On Wednesday I overslept. Once again on the clock, we struggled to get all of Benedict’s shots in the can before lunch. The germ suit and the Swordsman proved equally nightmarish to wrangle. Trailing a compressor hose, power for the helmet lights and a line to a hand-pump that operated his breathing bulb, not to mention the functional fan on his back, poor Benedict was sweating buckets by the time he got out of his costume.
The puppet’s movements were likewise hampered. Hanging from the studio ceiling was a black device of wood, bungees and pulleys designed to support the Swordsman’s ropes which, in the fiction of the movie, control the robot. The device was promptly christened Dante’s Disc as AJ took charge of dealing with it and the movement of the puppet. The disc interfered with Ollie’s overhead lighting rig and vice versa. We would have foreseen this and planned around it, but Monday’s rehearsals indicated that the Disc wasn’t going to work. Two alternatives had been considered and built by the art department over the intervening 48 hours, but neither improved upon the Disc so we just had to struggle on with it.
As Isabelle, the only character not encumbered by rods and ropes and cables, Kate’s close-ups were marginally easier to get through. Ollie and his one sparks Dave worked like demons, but by the end of Wednesday we still hadn’t finished scene three.
Ollie and some of the art department stuck around after hours in an attempt to knock off some inserts. “Guerilla filmmaking on 35mm anamorphic,” Ollie remarked as he set up the massive camera and its comically large lenses by himself, before setting all the lights too. But a dodgy power cable prevented us from shooting anything that evening.
Thursday got off to a much better start, with a staggering three shots in the can before lunch, but we couldn’t maintain the momentum and we officially wrapped at 8pm with scene three reasonably covered and three shots from scene two on film. Some of the crew stayed on longer to shoot more dialogue with Kate, then it was time for Indian food and beer. Once again we tried to shoot inserts with a skeleton crew, but the roll of film ran out and we didn’t have a changing tent to reload in.
On Friday morning, severely knackered, Ollie and Katie and I, along with the ever-faithful art department and puppeteer Sheila, convened to shoot the inserts before Panavision and Panalux came and took their equipment away. The less that is said about the big ladder and the smouldering drape, the better.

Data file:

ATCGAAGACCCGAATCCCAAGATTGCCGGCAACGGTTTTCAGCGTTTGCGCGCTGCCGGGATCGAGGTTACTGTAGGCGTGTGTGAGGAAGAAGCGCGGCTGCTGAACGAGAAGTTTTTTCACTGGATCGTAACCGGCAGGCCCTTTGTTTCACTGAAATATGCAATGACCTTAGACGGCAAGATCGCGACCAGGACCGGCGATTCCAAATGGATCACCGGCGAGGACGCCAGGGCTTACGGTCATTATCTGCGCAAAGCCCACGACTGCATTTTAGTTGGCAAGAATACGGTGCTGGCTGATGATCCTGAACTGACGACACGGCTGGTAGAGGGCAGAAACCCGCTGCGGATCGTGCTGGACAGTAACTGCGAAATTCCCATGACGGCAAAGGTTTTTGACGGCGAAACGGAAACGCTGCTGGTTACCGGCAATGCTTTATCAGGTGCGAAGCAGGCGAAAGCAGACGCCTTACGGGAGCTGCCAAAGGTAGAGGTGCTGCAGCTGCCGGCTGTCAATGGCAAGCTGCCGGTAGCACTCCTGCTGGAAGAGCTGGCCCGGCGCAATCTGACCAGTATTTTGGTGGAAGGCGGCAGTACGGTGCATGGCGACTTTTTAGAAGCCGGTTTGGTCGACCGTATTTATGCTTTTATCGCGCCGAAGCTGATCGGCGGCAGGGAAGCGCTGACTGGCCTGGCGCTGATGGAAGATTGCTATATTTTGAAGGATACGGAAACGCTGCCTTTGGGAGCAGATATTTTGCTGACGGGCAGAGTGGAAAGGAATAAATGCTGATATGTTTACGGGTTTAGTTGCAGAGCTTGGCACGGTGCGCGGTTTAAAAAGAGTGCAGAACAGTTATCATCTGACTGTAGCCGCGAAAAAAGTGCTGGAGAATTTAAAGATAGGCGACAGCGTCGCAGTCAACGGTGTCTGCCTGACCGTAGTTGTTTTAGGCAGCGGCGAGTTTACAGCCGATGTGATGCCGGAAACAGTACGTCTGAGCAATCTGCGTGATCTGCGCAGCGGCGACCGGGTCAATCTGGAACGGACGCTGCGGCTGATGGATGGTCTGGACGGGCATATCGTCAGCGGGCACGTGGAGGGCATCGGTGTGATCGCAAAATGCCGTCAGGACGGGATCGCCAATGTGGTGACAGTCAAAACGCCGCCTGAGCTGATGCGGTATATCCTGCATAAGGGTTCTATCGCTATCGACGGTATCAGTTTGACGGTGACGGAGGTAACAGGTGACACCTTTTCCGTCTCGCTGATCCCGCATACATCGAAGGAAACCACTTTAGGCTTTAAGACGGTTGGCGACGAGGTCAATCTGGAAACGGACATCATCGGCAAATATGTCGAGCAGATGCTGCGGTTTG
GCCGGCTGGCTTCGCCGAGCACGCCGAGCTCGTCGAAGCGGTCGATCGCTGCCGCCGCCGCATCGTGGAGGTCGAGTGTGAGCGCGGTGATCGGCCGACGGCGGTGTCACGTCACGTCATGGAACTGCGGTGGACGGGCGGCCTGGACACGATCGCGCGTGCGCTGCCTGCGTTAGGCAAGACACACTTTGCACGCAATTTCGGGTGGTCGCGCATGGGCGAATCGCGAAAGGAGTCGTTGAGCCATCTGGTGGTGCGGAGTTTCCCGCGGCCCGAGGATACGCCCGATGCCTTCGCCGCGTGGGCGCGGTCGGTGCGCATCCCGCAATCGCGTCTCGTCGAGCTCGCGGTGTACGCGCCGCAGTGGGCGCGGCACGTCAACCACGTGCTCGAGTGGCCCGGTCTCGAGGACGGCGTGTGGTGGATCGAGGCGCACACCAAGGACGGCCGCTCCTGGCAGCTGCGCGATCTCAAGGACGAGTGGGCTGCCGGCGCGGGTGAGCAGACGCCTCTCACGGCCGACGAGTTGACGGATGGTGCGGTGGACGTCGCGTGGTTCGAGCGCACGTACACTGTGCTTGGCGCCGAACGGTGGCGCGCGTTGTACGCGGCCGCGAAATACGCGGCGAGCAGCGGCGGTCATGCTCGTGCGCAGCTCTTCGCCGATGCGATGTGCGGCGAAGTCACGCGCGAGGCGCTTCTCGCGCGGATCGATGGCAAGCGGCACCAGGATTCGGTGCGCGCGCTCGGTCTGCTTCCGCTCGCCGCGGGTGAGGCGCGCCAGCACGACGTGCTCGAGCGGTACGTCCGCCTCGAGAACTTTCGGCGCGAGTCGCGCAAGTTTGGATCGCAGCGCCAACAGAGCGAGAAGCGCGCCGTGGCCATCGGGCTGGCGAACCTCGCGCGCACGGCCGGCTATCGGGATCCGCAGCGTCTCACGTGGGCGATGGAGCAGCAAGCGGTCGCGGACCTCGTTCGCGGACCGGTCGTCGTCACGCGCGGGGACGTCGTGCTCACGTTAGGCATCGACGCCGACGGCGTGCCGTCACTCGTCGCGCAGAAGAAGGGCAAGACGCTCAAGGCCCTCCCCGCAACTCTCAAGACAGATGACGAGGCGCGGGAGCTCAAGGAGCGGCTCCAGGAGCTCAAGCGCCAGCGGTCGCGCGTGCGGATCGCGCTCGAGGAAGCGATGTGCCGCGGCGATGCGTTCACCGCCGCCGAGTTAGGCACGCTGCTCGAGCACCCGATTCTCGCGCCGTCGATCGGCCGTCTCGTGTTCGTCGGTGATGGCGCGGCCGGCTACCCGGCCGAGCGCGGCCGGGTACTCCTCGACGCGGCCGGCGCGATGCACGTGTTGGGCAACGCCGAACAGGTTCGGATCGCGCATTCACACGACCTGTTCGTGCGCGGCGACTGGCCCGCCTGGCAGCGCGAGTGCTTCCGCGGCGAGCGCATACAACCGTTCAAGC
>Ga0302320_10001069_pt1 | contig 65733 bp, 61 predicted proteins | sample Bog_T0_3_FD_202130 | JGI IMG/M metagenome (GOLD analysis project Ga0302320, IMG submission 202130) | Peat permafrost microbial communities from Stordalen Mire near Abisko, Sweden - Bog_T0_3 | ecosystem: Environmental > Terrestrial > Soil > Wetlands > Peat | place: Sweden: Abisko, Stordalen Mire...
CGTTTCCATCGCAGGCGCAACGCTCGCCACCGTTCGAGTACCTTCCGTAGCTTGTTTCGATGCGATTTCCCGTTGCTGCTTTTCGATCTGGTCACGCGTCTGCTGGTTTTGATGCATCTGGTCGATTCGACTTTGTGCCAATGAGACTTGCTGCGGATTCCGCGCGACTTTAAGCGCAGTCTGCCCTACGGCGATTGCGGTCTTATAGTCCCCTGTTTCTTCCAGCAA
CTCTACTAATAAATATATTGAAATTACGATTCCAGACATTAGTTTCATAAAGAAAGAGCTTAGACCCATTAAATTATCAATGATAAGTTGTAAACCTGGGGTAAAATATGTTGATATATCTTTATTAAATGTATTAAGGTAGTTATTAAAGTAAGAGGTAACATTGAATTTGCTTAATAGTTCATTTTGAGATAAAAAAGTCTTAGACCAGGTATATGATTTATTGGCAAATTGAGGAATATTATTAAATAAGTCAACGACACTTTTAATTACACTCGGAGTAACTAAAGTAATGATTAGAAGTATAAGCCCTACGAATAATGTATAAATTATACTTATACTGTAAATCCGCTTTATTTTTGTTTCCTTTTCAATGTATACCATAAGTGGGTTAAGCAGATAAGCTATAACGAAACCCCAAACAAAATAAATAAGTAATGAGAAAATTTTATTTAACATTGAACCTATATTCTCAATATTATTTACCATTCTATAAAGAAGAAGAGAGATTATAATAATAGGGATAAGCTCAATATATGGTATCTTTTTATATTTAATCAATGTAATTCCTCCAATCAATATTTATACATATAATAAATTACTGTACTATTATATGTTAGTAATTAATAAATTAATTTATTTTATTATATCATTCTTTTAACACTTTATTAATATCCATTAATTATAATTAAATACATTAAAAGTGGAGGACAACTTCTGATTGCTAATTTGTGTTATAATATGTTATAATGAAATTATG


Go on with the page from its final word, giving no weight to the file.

Late in the afternoon came my favourite part of the whole process so far: destroying the set. Don’t get me wrong – it was a tragedy to have to wreck something so beautiful, but there is nothing quite as satisfying as beating the crap out of wooden stuff with an axe.
And then came the never-ending clean-up. By Sunday we were down to three: myself, Ian and Col, laboriously sweeping and stacking and hoovering and skipping (that’s putting stuff in skips, not jumping in a girly fashion). We still have another half day to go before everything is out of the studio. Saturday in particular was downright miserable, dragging trolleys full of wood to the skip in the dark and the rain.
The exposed cans of film are sitting worryingly in my loft waiting to be developed. I can’t wait to see what they contain and to get on with editing it, to finally see if I actually have a complete scene that works.
Huge thanks to everyone on the cast and crew for working so hard under very difficult conditions. A special mention must go to the art department, who had already been working flat-out for four weeks before the shoot, but who continued to give their all and forego sleep in order to get more of my vision on film, not to mention performing the duties of sparks, riggers and runners at various points when there was no-one else around.
Excuse me now; I must sleep.
Two days down out of three. What we have so far looks amazing – we just don’t have anywhere near enough of it! Hopefully we’ll get enough tomorrow to allow one of the three scenes to be edited…